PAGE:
October 27, 2009

The Art of Rest, part 1

It's time to taper for my race, so I've been sprinting through some books to take my mind off of marathoning. So I got a book about the NYC Marathon, another about Kenyans and marathons, one about Ultramarathons, and one last one about bugs and marathons. Together they've completely changed my marathon plan.

A Race Like No Other by Liz Robbins was a great tour of the route, and reading about the elites is inspiring. Now I know some of the regulars along the route and I'll be able to properly blank on their names as I approach.

Then there was Toby Tanser's More Fire, about Kenyan runners. I have to write more about this book sometime. It's not that it's compellingly written, or makes obvious sense, or has any good advice at all. But it's the best running book I've ever read (and I've read a lot). It's basically just profiles of Kenyan athletes, where they came from, and their training methods. No, not methods actually, their training spirit. The people who are the foremost international distance runners are hungry for victory. The need it economically, they seem to need it spiritually, they focus on getting it, and they don't mess around with folderol (love the image of athletes using donated heart monitor bands as clothes lines).

Born to Run by Christopher McDougall has become infamous for igniting a debate about running shoes, but I think everyone, maybe including its author, has missed the real point of the book. The entire plot and some awe-inspiring scenes at the end of the book pivot on one single, simple thing, the connection between competition and compassion. We race with and about others. The book traces the genesis of a race between some indigenous Mexicans and some North American oddballs in 2006. In the book, even races won come off as downers because of failures in generosity. The successful races in the book are powered by an innate human capacity to push individual limits to break collective boundaries. Afterward everyone parties together. McDougall spins great stories, and clearly focus tested them in bars. The message is a lightning bolt, and reminded me I still hadn't signed up with a charity for the marathon (I have since corrected this).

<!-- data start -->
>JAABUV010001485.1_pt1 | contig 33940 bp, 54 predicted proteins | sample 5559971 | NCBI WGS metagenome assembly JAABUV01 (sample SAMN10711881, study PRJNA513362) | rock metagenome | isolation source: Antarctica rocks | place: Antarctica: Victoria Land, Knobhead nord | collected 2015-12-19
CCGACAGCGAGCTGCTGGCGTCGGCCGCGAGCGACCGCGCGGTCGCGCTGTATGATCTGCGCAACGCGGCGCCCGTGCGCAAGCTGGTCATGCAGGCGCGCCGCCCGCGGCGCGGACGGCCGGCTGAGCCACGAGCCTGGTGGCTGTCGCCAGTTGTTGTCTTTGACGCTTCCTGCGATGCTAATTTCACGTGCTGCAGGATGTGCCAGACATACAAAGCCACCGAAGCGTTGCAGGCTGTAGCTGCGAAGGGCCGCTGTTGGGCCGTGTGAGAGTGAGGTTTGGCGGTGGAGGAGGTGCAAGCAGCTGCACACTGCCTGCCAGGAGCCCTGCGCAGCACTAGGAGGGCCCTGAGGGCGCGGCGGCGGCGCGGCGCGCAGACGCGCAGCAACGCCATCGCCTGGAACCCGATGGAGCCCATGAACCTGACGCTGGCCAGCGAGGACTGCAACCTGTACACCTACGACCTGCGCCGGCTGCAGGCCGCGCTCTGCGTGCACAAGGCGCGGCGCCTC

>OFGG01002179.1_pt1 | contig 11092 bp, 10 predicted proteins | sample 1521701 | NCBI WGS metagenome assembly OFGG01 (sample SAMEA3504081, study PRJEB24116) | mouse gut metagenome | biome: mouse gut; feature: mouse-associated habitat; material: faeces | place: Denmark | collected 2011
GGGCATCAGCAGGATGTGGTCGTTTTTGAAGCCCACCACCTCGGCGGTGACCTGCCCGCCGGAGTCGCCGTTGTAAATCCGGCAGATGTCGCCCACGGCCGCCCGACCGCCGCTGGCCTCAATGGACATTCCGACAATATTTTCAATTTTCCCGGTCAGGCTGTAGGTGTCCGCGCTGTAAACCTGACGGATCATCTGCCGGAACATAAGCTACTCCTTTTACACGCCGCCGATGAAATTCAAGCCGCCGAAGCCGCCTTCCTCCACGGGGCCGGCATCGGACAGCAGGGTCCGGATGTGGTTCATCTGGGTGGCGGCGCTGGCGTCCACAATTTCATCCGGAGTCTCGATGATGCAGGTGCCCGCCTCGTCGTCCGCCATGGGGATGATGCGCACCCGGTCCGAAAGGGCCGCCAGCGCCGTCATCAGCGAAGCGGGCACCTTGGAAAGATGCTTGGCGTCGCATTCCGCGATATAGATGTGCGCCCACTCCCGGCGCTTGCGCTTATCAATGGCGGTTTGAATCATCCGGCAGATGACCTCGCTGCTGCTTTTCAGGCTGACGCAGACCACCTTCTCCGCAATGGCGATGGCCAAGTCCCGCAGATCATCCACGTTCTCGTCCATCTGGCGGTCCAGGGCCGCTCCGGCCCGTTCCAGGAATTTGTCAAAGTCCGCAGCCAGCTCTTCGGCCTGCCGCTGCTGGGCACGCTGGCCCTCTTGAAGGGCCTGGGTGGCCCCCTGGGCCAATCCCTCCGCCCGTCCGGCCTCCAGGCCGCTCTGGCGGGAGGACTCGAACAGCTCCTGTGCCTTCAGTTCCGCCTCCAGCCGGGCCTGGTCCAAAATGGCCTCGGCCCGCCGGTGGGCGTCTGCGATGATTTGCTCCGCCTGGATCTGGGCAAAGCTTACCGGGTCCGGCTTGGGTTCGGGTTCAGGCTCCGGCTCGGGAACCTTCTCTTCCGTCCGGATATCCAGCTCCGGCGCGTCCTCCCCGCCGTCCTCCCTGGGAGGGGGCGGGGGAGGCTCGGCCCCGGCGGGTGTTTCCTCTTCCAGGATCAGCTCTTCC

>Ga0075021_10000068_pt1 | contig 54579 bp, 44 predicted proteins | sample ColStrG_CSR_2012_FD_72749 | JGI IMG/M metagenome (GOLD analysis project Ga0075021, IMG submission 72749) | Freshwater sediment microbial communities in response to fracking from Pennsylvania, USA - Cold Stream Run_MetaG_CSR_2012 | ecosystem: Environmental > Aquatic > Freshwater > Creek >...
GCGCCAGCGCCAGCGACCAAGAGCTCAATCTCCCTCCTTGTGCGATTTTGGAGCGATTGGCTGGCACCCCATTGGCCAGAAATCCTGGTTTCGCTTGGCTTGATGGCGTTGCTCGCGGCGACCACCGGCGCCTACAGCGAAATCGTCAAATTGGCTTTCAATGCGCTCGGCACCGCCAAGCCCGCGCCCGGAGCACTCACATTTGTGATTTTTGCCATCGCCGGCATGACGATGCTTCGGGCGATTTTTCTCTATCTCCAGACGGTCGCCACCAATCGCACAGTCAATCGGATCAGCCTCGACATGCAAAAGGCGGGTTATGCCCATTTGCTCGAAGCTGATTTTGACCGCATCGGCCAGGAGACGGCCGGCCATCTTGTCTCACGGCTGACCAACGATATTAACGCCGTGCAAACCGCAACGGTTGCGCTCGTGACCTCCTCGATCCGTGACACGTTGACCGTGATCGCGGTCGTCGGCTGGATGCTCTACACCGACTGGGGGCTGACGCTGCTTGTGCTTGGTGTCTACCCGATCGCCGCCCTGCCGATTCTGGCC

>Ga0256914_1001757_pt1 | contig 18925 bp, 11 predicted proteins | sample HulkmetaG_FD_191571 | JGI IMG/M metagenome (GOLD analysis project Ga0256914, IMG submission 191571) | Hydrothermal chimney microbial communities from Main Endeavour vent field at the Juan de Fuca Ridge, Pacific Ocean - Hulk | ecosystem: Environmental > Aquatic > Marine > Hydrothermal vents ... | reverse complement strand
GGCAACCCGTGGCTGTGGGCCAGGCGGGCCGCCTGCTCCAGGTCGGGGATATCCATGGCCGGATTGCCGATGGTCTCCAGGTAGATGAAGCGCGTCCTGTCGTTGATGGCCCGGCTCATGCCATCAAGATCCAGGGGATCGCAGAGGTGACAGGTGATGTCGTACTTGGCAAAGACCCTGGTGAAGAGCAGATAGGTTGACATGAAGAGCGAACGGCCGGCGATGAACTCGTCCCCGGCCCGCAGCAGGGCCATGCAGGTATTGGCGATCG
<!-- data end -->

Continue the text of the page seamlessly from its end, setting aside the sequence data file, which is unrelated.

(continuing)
Racing is not obviously a team sport - but as a friend of mine once replied when I described a race as a solitary effort, "You didn't notice all those other people out there?" Race day is a deeply communal experience. And not only communal with the runners and spectators around you. When you race, the team is really everyone and everything you can fit in your heart to fuel you through.

I'm following up Born To Run with Bernd Heinrich's Why We Run. I'm not very far through it, but it's a denser meal. McDougall is a journalist, Heinrich is a lyrical scientist. He writes about endurance in all species, especially bugs, his first taxonomic love. You come away in awe of nature, time, people. All of this may seem a little cosmic, but that's the American thing. We get like that.

Somehow this is all about something oceanic. Simple, but potentially large. There's a nice profile today of Ryan Hall's charity foundation -

"A lot of people have been asking me about competing with the Africans and when are we finally going to be able to compete with these guys," Hall said. "I've been inspired by many of the African runners, where they take their prize money and go home and do something good with it. They transform their communities through their success in running. As Americans, we should be doing the same thing.

So, you want to run like a Kenyan? Run like a Tarahumara? Run like your own ancestors? Then strengthen your family bonds. Get with a group. Run for a cause. Meditate on the departed. Rest up and run with passion. Here we go. . .